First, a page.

asked the Minister of Labour whether he can give an estimate of the cost of the engineering cadet scheme; whether he is satisfied that the educational qualifications demanded from applicants are commensurate with the liberal terms offered as compared with university scholarships; has he considered the danger that the exclusion of youths already employed in engineering may keep out the best natural engineering talent; how many applications have been received to date; and what educational authorities were consulted before fixing the educational qualifications of applicants?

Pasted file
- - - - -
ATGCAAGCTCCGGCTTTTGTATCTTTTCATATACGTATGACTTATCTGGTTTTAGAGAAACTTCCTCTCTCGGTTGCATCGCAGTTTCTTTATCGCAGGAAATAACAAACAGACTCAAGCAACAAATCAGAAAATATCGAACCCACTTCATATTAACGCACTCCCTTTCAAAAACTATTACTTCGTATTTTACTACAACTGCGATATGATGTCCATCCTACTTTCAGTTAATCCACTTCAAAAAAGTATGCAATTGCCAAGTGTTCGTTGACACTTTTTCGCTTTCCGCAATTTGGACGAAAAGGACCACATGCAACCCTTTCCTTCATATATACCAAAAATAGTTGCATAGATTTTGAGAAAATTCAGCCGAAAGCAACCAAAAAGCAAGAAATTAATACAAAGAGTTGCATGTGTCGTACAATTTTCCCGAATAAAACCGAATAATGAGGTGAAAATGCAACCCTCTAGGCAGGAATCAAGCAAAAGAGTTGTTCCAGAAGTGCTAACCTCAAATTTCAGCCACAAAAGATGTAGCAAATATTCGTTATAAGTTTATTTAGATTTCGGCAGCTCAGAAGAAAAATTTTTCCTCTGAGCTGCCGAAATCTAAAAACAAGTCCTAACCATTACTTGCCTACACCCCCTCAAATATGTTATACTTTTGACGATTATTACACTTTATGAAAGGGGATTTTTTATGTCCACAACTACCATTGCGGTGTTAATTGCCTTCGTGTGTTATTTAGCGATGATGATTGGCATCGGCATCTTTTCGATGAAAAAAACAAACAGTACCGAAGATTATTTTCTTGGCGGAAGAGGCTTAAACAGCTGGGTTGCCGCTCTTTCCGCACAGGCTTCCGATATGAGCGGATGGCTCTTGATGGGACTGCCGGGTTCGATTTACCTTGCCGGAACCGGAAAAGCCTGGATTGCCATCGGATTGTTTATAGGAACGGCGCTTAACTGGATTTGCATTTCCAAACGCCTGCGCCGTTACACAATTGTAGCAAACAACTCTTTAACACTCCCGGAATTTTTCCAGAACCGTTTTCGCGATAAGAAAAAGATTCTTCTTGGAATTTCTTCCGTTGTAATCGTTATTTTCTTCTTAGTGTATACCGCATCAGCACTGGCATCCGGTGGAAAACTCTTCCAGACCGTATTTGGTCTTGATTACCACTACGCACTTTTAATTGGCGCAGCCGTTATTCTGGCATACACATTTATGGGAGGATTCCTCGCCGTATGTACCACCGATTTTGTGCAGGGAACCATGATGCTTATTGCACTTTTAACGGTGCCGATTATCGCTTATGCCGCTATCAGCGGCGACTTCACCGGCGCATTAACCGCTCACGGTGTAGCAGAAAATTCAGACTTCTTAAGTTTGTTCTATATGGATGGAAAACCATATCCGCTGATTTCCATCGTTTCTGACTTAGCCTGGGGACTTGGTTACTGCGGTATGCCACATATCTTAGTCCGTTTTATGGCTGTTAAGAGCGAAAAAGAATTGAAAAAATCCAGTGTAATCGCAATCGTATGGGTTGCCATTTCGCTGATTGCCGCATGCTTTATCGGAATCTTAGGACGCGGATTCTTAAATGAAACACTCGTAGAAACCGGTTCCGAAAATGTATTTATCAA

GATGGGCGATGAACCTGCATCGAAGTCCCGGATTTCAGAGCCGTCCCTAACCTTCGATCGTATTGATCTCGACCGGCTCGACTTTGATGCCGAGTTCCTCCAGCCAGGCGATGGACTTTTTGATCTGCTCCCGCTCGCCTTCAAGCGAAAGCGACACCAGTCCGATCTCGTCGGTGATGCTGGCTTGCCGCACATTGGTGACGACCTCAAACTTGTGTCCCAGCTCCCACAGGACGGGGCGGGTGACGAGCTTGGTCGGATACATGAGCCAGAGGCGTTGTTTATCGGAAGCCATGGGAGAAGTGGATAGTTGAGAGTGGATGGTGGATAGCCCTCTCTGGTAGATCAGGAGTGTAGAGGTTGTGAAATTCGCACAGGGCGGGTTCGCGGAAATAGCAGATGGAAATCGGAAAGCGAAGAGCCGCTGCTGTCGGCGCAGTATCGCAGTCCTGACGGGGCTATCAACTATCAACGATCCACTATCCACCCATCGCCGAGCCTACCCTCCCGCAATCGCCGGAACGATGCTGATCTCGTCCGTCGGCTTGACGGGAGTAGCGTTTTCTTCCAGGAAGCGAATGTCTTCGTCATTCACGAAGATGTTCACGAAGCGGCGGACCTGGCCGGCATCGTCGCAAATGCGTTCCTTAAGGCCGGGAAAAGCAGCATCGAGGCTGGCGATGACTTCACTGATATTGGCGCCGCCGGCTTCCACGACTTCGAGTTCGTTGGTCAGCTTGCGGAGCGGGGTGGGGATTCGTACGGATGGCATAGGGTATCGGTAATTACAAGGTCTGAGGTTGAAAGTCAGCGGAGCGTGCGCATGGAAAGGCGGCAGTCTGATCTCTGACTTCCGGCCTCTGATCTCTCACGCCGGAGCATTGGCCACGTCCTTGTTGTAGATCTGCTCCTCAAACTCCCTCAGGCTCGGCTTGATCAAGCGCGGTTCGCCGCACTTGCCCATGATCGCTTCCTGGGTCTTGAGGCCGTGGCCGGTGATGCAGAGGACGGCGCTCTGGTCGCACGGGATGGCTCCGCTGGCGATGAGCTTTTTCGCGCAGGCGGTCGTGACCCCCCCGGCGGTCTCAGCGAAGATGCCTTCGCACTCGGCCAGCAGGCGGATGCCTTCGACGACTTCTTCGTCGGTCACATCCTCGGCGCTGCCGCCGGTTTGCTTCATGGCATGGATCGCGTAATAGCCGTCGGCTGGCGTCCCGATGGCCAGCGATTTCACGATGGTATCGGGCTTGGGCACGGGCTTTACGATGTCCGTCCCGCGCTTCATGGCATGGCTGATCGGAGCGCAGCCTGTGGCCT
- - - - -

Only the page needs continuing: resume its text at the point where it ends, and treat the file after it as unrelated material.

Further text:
The engineering cadetship scheme for training boys aged 16, 17, 18 and 19 for technical commissions in the Services was planned in consultation with my right hon. Friends the President of the Board of Education and the Secretary of State for Scotland, with full regard to the issues mentioned by my hon. Friend. We are satisfied that the terms offered are appropriate, having regard to the nature of the course, the qualifications required, and the fact that most of the boys concerned are already wage earners. State scholars at the Universities obtain allowances no less favourable by applying for bursary allowances. The scheme is designed to reduce the demands of the Services upon the engineering industry, but boys who become qualified for technical commissions while employed in the industry have an opportunity to obtain such commissions. Since the announcement of the scheme a fortnight ago some 6,000 applications have been received. I do not propose to announce the number of cadetships to be granted.